Question 3 – What is on your to-do list today?

Watch the morning news.

Work.

Hot chocolate.

Hopefully write something.

Work some more really.
Question 4 – What snacks do you enjoy?
Chocolate biscuits.

Chocolate bars.

Chocolate cake.

Chocolate drinks.

Anything chocolate.
Question 5 – What five things would you do if you were a billionaire?


Build a library and fill it with books that I would enjoy reading.

Build my own cinema complex and watch all the movies I love.

Try to fund a program that would help others – though I’ve never really thought about it because I’m unlikely to ever have the money to do it.

Shoes – a pair of boots for every occasion.

Travel, lots.
The rules are that I get to pass the Tag along to 5 Bloggers I admire….

Stephen Tremp

Elizabeth Spann Craig

Eric – from Working my Muse

Little Scribbler

Barb – from Creative Barb Wire

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One Method That Isn’t For Me

May 9, 2010 at 8:57 am (Character, fantasy, Setting) (, , , , , , , , )

I recently considered the plight of some of my characters and the fact that I put them through so many things I’ve never experienced. This is a small dilemma because I am often left wondering whether the character is actually responding realistically to the situation. I am not the character and I am not going through what they are. All I can do is imagine if I was that person, how would I feel.

That, and read other accounts of similar experiences and research how people have responded to certain events and read psychological discussions etc, etc. Does that enable me to actually understand how my character will feel? Maybe, maybe not. I hope it does enough that I don’t horribly offend any one with a lack of sensitivity.

Considering this, I momentarily wondered if maybe I should actually try to experience some of what my characters go through. Obviously I wouldn’t want to experience most of what I put them through (I would hate to be one of my characters in most of their situations) but it wouldn’t hurt to move a bit closer to understanding them.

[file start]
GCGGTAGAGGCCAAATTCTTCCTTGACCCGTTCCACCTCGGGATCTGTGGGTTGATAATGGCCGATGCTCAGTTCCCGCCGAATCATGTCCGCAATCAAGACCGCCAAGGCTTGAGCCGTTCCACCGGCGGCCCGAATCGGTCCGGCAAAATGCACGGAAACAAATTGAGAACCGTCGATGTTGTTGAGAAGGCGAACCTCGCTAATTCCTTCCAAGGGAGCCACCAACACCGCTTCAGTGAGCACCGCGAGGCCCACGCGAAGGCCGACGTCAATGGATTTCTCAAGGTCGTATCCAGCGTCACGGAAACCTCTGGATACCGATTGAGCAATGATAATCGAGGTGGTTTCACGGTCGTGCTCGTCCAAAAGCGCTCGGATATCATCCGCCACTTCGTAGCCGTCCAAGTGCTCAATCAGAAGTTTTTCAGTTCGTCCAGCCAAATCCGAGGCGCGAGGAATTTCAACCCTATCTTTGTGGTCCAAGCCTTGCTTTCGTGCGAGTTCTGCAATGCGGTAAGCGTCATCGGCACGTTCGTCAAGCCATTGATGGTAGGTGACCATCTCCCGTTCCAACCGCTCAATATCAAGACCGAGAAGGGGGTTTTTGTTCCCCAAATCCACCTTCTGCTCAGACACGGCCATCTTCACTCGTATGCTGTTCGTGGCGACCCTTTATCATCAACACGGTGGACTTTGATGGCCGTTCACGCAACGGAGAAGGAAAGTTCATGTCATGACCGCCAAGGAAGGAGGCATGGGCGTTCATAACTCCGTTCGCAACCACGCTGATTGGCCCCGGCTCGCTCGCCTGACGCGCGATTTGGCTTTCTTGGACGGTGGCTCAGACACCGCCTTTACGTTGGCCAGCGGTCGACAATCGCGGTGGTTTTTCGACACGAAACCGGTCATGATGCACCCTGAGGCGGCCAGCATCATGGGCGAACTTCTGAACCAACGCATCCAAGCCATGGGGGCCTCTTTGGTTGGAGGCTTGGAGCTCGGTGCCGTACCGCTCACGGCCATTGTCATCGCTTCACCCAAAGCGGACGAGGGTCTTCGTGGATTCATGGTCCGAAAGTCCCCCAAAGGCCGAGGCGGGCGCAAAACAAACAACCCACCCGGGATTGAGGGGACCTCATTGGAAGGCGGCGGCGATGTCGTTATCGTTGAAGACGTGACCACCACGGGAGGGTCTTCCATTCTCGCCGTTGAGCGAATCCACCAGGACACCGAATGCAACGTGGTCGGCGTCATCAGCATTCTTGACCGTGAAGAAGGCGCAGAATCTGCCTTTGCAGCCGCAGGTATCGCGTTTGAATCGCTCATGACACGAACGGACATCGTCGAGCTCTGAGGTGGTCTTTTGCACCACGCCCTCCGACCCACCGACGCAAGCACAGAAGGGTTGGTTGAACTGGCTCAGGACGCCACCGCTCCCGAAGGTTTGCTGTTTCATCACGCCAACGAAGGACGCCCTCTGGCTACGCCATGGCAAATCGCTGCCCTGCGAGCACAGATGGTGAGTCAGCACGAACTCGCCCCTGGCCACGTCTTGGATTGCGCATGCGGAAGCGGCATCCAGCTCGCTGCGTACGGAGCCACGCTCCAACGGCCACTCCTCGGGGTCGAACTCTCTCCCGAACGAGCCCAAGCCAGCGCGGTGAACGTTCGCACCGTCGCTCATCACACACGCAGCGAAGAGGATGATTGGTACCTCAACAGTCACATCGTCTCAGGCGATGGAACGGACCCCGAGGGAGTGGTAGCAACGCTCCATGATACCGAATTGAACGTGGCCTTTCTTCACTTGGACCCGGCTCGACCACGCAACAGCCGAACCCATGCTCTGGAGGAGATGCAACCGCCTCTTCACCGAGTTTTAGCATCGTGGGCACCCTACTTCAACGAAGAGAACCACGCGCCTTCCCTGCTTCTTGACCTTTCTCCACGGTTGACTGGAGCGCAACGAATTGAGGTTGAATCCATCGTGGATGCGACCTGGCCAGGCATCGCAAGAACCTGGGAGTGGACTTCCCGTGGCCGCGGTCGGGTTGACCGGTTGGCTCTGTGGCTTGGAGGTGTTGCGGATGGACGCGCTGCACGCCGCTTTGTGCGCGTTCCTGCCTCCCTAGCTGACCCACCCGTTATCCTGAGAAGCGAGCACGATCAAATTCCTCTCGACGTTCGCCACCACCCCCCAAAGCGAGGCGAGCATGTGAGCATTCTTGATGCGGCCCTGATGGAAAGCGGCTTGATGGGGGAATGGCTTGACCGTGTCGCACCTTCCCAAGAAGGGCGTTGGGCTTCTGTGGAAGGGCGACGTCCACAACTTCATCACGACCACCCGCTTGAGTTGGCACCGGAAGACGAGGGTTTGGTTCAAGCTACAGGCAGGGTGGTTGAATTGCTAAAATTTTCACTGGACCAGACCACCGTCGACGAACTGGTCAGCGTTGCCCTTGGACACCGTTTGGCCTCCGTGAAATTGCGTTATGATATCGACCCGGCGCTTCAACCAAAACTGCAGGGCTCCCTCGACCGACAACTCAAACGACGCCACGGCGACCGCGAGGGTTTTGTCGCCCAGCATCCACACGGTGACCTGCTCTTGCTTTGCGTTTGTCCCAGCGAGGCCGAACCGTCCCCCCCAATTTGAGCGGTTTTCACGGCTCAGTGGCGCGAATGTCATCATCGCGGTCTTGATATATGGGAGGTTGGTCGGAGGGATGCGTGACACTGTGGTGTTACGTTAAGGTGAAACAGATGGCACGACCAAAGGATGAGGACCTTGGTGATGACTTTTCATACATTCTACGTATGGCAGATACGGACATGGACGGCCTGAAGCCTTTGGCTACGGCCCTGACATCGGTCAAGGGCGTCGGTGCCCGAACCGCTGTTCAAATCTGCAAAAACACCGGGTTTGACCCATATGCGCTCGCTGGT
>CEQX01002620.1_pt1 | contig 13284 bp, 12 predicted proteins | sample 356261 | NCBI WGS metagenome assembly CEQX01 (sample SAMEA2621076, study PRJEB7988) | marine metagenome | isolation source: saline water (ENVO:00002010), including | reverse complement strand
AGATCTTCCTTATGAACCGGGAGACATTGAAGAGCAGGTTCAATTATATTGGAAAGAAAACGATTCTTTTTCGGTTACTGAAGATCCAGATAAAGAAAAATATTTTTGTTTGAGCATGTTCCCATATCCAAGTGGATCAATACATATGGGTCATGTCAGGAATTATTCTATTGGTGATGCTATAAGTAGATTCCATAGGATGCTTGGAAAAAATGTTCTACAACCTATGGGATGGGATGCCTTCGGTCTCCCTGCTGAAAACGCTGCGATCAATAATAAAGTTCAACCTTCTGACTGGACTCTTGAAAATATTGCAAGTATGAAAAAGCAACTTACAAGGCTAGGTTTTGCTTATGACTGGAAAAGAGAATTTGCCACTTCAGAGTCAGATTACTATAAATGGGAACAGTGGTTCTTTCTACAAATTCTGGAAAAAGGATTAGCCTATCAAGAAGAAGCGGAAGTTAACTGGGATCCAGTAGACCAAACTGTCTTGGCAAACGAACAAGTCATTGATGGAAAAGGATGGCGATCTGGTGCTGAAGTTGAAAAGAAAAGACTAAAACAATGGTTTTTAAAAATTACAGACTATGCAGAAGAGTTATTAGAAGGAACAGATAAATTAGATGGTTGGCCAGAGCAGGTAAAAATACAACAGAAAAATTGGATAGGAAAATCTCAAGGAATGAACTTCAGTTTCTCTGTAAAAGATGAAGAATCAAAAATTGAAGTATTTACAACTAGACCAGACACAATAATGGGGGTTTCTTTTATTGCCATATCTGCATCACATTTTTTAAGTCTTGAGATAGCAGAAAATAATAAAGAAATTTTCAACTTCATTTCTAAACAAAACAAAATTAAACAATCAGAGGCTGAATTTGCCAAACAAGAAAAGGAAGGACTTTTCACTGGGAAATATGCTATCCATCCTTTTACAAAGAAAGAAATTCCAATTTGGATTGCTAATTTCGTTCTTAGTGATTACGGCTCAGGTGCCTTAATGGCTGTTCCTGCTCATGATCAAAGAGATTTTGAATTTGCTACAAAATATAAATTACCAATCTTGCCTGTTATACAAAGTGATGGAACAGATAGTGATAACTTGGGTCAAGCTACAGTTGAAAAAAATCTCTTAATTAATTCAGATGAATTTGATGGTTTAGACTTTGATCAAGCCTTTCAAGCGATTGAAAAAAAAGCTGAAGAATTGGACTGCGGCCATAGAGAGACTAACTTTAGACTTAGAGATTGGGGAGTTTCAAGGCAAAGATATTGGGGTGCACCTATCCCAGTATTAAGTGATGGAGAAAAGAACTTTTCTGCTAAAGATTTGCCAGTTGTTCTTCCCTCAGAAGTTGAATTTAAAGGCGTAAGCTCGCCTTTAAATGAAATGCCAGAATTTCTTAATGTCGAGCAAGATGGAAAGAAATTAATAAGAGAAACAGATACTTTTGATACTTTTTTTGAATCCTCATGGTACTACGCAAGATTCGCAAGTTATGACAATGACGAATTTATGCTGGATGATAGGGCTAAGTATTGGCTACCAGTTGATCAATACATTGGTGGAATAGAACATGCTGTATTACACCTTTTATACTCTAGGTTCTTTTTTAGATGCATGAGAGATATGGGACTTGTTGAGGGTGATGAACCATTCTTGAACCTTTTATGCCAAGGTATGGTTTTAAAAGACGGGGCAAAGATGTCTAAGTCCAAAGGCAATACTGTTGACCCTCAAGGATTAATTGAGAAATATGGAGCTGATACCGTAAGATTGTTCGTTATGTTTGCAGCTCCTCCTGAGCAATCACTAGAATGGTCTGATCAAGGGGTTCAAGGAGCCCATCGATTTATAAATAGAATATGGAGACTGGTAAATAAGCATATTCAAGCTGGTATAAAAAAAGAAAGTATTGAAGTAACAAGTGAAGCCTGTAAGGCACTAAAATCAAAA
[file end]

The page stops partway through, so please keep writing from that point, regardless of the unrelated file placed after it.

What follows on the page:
The example is one I was playing around with earlier today.

I have a character who is hiding in a tree over night and is trying to sleep. Sleeping in a tree doesn’t strike me as being a fantastically comfortable experience and to be perfectly honest I’m not certain you could brace yourself appropriately and actually sleep.

I started looking at various trees and considering the possibilities.

Finally, I found a fantastic tree that had nice wide, reasonably flat branches, close together and with enough cross branches that you could conceivably brace yourself in the midst of them all and not plummet to your death.

I looked up at them. I wondered what it would feel like to be up there.

Then common sense kicked in.

I am not about to scale a really smooth trunk of a tree to reach branches that may or may not be sturdy enough to support my weight and then attempt to fully relax and hope that somehow I don’t fall sideways and crash to the ground, almost certainly breaking bones. How do you explain that to the ambulance attendant? By the way, I was just checking if a fictional character could sleep in a tree?

I think I’ll just imagine what it would be like and continue to try to put myself in the place of the character and hope I don’t go too far beyond the realm of possibility. Though given it is a made up tree in the story, I think I’ll go out of my way to design it so that it seems slightly more plausible that she didn’t roll out in the middle of the night and crash to her death.

How about you? Do you ever wonder what it would be like to be your character?